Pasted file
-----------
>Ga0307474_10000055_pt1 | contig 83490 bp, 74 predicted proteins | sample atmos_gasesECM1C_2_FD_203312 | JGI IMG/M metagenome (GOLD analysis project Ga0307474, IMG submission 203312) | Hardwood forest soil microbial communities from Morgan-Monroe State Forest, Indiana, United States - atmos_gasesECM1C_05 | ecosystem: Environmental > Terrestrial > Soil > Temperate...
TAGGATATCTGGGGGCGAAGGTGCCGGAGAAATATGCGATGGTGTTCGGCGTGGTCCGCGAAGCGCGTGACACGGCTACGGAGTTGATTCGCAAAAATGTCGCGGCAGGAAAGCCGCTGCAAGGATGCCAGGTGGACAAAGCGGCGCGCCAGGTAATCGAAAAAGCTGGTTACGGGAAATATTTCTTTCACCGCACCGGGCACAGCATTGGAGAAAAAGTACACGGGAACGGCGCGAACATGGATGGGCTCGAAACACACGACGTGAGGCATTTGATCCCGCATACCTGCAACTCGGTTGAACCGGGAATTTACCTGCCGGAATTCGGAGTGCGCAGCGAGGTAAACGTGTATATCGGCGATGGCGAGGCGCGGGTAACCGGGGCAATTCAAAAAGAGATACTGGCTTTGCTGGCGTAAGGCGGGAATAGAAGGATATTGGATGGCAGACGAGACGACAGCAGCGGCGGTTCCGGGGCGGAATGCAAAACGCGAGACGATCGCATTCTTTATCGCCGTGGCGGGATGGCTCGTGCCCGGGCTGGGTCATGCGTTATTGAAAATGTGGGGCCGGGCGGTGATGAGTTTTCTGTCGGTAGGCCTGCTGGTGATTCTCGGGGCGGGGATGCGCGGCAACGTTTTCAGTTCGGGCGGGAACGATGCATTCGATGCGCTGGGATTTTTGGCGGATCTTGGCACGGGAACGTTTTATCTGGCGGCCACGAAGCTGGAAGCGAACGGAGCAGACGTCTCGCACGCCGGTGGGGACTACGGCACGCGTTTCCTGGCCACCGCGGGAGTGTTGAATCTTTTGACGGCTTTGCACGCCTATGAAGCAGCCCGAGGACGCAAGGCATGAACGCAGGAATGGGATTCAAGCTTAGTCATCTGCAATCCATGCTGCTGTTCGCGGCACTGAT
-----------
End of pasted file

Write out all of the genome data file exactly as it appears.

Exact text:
>Ga0307474_10000055_pt1 | contig 83490 bp, 74 predicted proteins | sample atmos_gasesECM1C_2_FD_203312 | JGI IMG/M metagenome (GOLD analysis project Ga0307474, IMG submission 203312) | Hardwood forest soil microbial communities from Morgan-Monroe State Forest, Indiana, United States - atmos_gasesECM1C_05 | ecosystem: Environmental > Terrestrial > Soil > Temperate...
TAGGATATCTGGGGGCGAAGGTGCCGGAGAAATATGCGATGGTGTTCGGCGTGGTCCGCGAAGCGCGTGACACGGCTACGGAGTTGATTCGCAAAAATGTCGCGGCAGGAAAGCCGCTGCAAGGATGCCAGGTGGACAAAGCGGCGCGCCAGGTAATCGAAAAAGCTGGTTACGGGAAATATTTCTTTCACCGCACCGGGCACAGCATTGGAGAAAAAGTACACGGGAACGGCGCGAACATGGATGGGCTCGAAACACACGACGTGAGGCATTTGATCCCGCATACCTGCAACTCGGTTGAACCGGGAATTTACCTGCCGGAATTCGGAGTGCGCAGCGAGGTAAACGTGTATATCGGCGATGGCGAGGCGCGGGTAACCGGGGCAATTCAAAAAGAGATACTGGCTTTGCTGGCGTAAGGCGGGAATAGAAGGATATTGGATGGCAGACGAGACGACAGCAGCGGCGGTTCCGGGGCGGAATGCAAAACGCGAGACGATCGCATTCTTTATCGCCGTGGCGGGATGGCTCGTGCCCGGGCTGGGTCATGCGTTATTGAAAATGTGGGGCCGGGCGGTGATGAGTTTTCTGTCGGTAGGCCTGCTGGTGATTCTCGGGGCGGGGATGCGCGGCAACGTTTTCAGTTCGGGCGGGAACGATGCATTCGATGCGCTGGGATTTTTGGCGGATCTTGGCACGGGAACGTTTTATCTGGCGGCCACGAAGCTGGAAGCGAACGGAGCAGACGTCTCGCACGCCGGTGGGGACTACGGCACGCGTTTCCTGGCCACCGCGGGAGTGTTGAATCTTTTGACGGCTTTGCACGCCTATGAAGCAGCCCGAGGACGCAAGGCATGAACGCAGGAATGGGATTCAAGCTTAGTCATCTGCAATCCATGCTGCTGTTCGCGGCACTGAT